6 Steps For Creating an Action-Based Category Strategy
Last updated Apr 26, 2022 - 2 min read
- Table of Content
Are you developing a category strategy, but not sure where to start? Follow these six steps to create an action-based category strategy for your company.
What Does Category Management Mean
Category management is a business strategy that can mean different things to different companies. However, in procurement, it means breaking up spend into areas containing similar or related products to uncover opportunities for enhancing quality and efficiency and reducing costs.
In practice, this can involve data-driven division of direct and indirect products or services by value, supplier, type or volume.
By addressing duplication, waste, and incautious spending, category management intends to restrain overall expenses whilst strengthening relationships with the suppliers.
Category Strategy in Procurement
Procurement professionals, especially category managers, spend a lot of sleepless nights figuring out the most cost-efficient and effective category strategies for their organization.
The problem is particularly perplexing for businesses with multiple direct and indirect categories across business units. Because, most of the time, procurement lacks clarity around how effective their strategy is around each category and what benefit it brings to the organization.
Based on needs and business objectives, the category management strategy differs. However, there are certain elements the strategy must include for higher returns and resilience. And spelling out a detailed spending structure by segment, supplier, business unit, and region arguably is one of the most important steps in the category management process.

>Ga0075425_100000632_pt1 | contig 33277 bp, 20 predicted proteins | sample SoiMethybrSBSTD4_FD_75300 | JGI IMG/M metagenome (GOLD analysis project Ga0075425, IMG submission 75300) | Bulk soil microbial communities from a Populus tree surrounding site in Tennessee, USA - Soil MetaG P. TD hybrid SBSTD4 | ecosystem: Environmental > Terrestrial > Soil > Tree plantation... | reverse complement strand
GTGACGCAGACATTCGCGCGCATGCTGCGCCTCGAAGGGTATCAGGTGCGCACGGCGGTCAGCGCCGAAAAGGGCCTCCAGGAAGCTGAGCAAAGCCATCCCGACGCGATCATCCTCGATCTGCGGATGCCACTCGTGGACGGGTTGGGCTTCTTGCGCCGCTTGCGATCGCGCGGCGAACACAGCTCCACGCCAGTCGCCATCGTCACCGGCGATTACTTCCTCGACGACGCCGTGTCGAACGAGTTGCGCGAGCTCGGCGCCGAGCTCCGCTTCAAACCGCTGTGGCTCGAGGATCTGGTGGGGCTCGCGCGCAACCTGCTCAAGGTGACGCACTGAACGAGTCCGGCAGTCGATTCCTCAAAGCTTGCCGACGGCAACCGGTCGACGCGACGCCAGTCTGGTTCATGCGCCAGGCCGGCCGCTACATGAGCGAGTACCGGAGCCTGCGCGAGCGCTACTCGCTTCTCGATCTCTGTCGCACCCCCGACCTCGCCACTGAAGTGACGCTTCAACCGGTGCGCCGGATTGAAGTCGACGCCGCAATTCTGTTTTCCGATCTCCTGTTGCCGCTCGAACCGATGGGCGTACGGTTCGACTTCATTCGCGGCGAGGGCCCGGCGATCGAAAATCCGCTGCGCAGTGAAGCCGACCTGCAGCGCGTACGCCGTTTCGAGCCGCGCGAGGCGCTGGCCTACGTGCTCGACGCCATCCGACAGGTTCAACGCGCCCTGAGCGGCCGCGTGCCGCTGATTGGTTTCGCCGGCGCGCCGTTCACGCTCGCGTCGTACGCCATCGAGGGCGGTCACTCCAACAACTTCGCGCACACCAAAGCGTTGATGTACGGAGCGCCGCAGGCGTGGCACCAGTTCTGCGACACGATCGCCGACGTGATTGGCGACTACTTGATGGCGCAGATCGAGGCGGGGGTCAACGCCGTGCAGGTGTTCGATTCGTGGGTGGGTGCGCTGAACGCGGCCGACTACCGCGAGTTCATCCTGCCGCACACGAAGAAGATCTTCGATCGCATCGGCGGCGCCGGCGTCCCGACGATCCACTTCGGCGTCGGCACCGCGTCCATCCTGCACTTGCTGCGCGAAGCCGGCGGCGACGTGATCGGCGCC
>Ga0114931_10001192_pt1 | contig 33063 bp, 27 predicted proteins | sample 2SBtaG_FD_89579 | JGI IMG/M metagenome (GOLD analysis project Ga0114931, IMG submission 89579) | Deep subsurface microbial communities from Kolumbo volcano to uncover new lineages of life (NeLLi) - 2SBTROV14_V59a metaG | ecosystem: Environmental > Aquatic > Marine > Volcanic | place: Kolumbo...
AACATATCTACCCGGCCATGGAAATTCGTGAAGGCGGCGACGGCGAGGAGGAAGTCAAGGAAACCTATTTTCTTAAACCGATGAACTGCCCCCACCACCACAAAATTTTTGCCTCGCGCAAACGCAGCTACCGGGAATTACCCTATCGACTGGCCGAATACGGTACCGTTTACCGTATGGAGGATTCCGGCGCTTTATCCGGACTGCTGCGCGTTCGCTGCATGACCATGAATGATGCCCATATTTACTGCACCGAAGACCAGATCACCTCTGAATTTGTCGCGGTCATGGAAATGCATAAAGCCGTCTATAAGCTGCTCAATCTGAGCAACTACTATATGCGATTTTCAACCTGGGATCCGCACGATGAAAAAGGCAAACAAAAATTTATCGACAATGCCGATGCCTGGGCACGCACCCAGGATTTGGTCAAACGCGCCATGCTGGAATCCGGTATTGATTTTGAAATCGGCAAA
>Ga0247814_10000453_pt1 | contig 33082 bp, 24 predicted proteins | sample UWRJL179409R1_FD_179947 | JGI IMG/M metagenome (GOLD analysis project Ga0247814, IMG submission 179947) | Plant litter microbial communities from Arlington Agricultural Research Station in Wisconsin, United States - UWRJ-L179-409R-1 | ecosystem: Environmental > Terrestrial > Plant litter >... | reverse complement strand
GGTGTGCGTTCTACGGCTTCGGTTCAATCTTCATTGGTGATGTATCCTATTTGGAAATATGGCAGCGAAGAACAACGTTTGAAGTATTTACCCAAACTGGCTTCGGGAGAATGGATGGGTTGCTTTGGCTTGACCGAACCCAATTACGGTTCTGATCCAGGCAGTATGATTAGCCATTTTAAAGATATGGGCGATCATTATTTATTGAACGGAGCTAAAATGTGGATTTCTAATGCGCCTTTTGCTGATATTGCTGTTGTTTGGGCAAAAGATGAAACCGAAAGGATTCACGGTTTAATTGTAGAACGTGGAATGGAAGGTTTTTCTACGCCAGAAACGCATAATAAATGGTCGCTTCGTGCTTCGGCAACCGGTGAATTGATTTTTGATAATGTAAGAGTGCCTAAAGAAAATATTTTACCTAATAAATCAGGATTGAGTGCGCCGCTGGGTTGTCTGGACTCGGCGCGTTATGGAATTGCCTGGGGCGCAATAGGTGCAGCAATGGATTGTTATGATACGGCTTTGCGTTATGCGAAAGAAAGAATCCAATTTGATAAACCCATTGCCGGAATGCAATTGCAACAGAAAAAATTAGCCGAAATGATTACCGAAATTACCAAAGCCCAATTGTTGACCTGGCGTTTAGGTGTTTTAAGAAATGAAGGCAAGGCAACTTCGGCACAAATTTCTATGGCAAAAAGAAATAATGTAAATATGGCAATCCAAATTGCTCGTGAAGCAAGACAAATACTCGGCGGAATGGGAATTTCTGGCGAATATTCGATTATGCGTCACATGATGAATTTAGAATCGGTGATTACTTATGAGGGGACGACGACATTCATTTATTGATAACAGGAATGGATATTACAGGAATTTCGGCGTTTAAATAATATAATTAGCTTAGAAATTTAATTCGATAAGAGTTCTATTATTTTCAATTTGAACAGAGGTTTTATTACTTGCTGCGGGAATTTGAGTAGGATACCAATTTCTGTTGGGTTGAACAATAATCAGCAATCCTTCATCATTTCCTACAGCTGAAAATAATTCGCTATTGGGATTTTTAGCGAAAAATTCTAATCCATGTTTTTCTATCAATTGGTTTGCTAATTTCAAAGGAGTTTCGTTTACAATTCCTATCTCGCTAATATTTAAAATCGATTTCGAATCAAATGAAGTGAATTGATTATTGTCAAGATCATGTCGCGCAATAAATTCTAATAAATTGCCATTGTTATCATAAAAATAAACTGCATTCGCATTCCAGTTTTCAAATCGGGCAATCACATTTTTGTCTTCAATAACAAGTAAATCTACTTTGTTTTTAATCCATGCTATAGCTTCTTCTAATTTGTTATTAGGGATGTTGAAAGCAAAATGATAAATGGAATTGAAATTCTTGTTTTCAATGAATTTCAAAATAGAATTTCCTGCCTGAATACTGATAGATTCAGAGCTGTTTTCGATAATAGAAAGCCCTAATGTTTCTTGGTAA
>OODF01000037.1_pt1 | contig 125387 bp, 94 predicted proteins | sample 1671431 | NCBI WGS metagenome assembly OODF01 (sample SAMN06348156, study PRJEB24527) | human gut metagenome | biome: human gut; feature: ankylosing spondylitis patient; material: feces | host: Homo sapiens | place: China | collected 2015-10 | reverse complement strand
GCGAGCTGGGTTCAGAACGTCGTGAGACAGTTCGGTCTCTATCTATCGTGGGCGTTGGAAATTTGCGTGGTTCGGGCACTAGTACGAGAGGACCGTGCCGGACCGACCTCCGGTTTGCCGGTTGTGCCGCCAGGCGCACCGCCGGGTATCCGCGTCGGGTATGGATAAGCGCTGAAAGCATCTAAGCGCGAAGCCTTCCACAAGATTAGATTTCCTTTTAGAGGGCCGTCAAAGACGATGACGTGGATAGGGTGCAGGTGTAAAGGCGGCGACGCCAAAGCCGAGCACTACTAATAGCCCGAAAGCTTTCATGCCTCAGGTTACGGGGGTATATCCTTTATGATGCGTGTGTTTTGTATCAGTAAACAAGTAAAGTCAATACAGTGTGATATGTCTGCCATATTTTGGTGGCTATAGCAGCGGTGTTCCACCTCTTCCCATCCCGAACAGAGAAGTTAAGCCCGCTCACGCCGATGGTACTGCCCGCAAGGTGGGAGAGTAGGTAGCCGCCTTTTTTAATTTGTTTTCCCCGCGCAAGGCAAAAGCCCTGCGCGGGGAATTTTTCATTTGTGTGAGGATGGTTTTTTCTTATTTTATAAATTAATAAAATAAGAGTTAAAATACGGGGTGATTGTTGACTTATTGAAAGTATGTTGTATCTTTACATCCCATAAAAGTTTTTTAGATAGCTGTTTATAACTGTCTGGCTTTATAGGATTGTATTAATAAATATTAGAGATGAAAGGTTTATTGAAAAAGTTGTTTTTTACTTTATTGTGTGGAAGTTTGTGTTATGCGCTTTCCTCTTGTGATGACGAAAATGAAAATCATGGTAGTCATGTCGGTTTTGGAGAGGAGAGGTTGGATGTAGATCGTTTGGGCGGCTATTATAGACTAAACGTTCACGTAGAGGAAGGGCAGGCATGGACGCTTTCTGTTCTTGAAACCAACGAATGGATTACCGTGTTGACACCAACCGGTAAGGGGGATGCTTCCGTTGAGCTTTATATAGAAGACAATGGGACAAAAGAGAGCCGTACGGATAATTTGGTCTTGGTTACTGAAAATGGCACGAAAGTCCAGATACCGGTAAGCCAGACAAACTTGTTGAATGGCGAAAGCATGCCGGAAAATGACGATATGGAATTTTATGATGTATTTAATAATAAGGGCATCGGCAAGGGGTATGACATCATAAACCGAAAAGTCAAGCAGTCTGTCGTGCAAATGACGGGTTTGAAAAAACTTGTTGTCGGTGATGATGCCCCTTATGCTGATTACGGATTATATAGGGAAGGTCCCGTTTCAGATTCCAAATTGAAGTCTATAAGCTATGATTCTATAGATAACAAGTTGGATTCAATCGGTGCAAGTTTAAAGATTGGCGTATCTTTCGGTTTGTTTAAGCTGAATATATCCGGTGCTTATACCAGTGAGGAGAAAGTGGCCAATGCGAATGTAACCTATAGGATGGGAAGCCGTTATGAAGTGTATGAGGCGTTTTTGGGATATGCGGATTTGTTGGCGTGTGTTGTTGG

Nailing the Category Strategy Process: The 6 Steps
A suitable category structure is a prerequisite for category management and strategic procurement. Learn more on how to create a category structure for your business in this article.
1. Analyze the Current State
Use your spend data to evaluate the current situation for the various categories. Questions you should try to answer are size of spend (value and volume), contract lengths, suppliers and your importance as customer for these suppliers. In many cases, it's also useful to make an assessment of how important the category is to your business and the complexity in the applicable supplier market.
2. Perform Risk Assessments
List the most critical risks that you and your team identify in the category, and create a risk matrix by scoring the identified risks based on probability and significance.
3. Identify Alternative Suppliers
Get up to speed on the current market situation by identifying alternative suppliers, their location and product/service offering. Remember to comment on any important information for the relevant suppliers.
4. Consider Applicable Levers
Select applicable commercial and/or process levers for the category and specify the feasible alternatives.
5. Create an Action Plan to Reach the Target
Decide on the appropriate actions you and your team will take. Create a plan by sequencing the actions in the short, medium and long term. The plan should also include responsibilities throughout the team.
6. Summarize the Strategy
Document the strategy on a "one-pager" where specific goals are detailed, e.g savings target, number of suppliers, contract lengths and market complexity.
In need of a template to get started? Download our free, battle-proven category strategy template.